This article is being updated. Please be aware the content herein, not limited to version numbers and slight syntax changes, may not match the output from the most recent versions of Bright. This notation will be removed when the content has been updated.
Depends what the failure is. If it is due to a corrupt rpm database, then a cure that often works is to run something like the following:
[root@bright60 ~]# rm /var/lib/rpm/__db.*
rm: remove regular file '/var/lib/rpm/__db.001'? y
rm: remove regular file '/var/lib/rpm/__db.002'? y
rm: remove regular file '/var/lib/rpm/__db.003'? y
rm: remove regular file '/var/lib/rpm/__db.004'? y
[root@bright60 ~]# rpm --rebuilddb
[root@bright60 ~]# yum clean all
Then, run yum update again. If that doesn’t solve the issue, filesystem corruption may be a culprit.
Possibilities to consider that may have caused the issue:
- Killing yum commands brutally
- filesystem corruption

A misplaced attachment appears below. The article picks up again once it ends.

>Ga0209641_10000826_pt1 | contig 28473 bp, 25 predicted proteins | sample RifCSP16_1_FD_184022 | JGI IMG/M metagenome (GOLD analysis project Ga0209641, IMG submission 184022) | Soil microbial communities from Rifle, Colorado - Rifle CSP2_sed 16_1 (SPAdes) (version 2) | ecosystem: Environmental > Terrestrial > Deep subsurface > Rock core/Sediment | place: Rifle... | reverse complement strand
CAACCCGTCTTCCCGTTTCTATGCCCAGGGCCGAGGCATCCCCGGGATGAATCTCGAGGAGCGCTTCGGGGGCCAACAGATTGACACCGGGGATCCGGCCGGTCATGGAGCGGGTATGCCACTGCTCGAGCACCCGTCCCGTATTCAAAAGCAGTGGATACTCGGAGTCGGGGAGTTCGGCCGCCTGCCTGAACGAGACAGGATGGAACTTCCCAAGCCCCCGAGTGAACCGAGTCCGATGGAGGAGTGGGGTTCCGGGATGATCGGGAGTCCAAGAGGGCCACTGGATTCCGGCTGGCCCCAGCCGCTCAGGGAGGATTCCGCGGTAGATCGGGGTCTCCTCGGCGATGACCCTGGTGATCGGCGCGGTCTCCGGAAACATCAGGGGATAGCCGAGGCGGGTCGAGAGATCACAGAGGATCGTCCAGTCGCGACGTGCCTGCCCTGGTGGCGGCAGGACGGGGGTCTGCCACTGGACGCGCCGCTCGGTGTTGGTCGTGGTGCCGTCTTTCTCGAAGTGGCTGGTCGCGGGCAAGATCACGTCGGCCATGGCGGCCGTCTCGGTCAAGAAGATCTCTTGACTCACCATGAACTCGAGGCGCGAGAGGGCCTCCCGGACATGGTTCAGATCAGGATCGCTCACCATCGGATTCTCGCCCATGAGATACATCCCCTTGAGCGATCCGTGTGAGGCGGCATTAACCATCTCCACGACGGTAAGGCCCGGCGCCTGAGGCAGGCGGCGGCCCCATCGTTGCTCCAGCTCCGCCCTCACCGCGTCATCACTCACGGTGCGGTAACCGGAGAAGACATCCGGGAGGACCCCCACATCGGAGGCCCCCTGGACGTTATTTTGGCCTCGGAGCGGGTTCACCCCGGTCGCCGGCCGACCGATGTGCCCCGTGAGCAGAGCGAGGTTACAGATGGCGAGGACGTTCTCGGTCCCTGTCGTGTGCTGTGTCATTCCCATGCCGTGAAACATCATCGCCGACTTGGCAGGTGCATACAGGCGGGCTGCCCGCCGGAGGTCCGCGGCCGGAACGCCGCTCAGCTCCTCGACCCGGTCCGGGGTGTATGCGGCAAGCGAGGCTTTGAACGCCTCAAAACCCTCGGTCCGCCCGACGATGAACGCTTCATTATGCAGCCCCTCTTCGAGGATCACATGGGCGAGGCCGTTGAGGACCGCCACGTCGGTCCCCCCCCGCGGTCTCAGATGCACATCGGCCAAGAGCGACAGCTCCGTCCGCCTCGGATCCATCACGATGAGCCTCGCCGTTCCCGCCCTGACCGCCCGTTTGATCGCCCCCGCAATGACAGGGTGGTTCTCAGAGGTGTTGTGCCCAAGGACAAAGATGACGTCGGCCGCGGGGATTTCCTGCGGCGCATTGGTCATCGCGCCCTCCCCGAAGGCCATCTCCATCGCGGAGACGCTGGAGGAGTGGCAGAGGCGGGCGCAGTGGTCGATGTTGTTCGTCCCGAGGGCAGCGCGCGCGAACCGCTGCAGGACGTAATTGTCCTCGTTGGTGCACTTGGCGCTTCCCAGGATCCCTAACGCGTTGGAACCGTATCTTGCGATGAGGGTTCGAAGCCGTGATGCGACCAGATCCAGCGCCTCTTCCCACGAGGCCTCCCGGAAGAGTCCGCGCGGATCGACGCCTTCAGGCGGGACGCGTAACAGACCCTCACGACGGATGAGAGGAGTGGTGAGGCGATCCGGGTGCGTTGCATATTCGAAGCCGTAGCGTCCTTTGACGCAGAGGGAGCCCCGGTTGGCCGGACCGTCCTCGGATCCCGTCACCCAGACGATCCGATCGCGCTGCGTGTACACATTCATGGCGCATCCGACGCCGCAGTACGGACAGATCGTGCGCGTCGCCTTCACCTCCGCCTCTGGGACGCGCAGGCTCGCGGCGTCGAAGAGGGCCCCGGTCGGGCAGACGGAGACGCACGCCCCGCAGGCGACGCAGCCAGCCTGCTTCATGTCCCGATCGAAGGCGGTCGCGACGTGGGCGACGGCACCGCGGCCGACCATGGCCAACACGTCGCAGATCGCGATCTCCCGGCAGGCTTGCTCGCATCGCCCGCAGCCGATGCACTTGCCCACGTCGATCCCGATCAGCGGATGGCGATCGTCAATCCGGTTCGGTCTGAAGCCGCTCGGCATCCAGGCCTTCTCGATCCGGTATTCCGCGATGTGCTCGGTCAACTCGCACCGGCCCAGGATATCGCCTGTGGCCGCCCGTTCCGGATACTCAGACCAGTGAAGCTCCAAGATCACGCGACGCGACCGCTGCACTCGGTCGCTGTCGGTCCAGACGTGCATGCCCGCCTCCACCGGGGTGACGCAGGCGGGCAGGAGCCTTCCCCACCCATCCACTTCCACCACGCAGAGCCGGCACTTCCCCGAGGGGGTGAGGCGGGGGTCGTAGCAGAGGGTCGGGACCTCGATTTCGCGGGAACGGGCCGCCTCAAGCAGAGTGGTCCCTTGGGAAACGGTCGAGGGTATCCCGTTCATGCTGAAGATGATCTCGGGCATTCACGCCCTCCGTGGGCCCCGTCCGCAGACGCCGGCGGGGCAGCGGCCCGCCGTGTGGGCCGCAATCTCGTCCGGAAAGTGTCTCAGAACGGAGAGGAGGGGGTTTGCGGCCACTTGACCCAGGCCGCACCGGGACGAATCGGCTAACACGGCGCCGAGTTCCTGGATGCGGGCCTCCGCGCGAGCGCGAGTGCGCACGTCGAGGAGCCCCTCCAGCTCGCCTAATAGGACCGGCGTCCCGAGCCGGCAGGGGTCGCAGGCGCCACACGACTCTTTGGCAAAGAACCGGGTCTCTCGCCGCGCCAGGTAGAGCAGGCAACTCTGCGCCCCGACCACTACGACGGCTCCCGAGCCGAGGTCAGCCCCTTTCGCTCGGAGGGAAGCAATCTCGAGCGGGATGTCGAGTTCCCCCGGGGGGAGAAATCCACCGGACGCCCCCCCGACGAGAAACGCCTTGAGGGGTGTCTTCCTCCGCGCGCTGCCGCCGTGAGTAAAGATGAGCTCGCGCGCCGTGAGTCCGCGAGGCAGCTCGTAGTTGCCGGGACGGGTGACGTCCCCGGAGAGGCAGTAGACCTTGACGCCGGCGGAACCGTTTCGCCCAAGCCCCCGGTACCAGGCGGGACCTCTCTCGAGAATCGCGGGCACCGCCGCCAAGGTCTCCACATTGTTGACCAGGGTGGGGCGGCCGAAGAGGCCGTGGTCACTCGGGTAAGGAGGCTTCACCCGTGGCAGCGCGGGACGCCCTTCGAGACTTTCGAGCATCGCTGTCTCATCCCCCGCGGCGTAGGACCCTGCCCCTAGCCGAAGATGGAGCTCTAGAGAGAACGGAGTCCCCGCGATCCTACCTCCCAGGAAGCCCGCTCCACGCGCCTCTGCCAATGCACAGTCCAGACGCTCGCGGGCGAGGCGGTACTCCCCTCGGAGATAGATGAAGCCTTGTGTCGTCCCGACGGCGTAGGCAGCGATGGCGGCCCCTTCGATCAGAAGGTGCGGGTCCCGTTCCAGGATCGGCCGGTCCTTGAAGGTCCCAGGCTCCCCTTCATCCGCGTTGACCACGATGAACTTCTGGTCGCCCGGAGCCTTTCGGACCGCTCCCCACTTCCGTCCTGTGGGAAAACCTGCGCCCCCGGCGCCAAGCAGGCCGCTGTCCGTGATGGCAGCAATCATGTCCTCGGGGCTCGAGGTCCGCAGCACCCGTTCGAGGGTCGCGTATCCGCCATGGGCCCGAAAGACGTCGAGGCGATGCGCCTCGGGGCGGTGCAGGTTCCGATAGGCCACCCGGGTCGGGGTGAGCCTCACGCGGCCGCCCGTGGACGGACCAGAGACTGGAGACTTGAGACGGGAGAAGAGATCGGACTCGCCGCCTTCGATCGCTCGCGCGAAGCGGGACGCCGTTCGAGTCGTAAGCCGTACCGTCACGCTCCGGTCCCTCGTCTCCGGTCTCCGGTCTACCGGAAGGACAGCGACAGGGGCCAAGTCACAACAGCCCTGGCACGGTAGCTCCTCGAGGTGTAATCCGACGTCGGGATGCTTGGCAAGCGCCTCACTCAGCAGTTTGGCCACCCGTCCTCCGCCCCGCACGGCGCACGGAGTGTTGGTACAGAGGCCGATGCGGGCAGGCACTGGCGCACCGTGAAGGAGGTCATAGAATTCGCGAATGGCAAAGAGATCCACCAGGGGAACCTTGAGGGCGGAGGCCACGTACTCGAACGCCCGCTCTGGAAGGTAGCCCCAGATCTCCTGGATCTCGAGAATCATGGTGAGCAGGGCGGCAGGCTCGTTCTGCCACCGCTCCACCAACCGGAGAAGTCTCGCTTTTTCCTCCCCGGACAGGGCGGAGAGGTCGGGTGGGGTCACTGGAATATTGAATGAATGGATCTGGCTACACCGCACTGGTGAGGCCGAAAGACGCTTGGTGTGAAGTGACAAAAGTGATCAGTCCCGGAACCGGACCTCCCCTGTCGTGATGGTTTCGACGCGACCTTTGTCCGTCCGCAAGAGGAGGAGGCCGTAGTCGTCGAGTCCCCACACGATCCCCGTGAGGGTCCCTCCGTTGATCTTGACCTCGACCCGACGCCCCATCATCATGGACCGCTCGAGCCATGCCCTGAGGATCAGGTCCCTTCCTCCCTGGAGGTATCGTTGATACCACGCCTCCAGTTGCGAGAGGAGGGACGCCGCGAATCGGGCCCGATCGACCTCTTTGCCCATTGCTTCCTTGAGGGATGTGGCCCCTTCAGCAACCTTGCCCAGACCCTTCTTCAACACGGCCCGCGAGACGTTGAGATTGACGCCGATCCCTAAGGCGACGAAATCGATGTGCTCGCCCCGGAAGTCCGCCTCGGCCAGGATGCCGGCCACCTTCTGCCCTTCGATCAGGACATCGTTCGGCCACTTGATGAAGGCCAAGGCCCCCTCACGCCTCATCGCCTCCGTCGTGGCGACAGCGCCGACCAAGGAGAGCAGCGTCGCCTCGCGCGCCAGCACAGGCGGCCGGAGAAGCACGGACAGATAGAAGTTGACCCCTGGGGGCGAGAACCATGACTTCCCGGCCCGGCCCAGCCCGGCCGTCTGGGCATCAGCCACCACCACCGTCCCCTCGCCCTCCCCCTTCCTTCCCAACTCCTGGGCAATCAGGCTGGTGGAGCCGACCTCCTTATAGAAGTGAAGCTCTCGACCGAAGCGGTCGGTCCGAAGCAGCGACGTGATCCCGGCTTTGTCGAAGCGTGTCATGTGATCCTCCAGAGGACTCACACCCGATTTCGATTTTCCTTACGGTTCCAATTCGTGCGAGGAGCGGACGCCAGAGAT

- inconsistency in repository database due to it being in the middle of a major update
- descent into RPM dependency hell due to installation of software from outside the repository
If it is not a corrupt yum database, then consider these possibilities:
- one possibility is that you are behind a proxy. In that case, see https://kb.brightcomputing.com/knowledge-base/how-do-i-update-bright-if-it-is-connected-to-the-network-behind-a-web-proxy-server/
- It is also possible that the yum broker (a load balancer for distributing the load of yum package downloads to various yum mirrors) is not working correctly. In that case a direct mirror such as http://mirror.utexas.edu/epel/ can be used instead.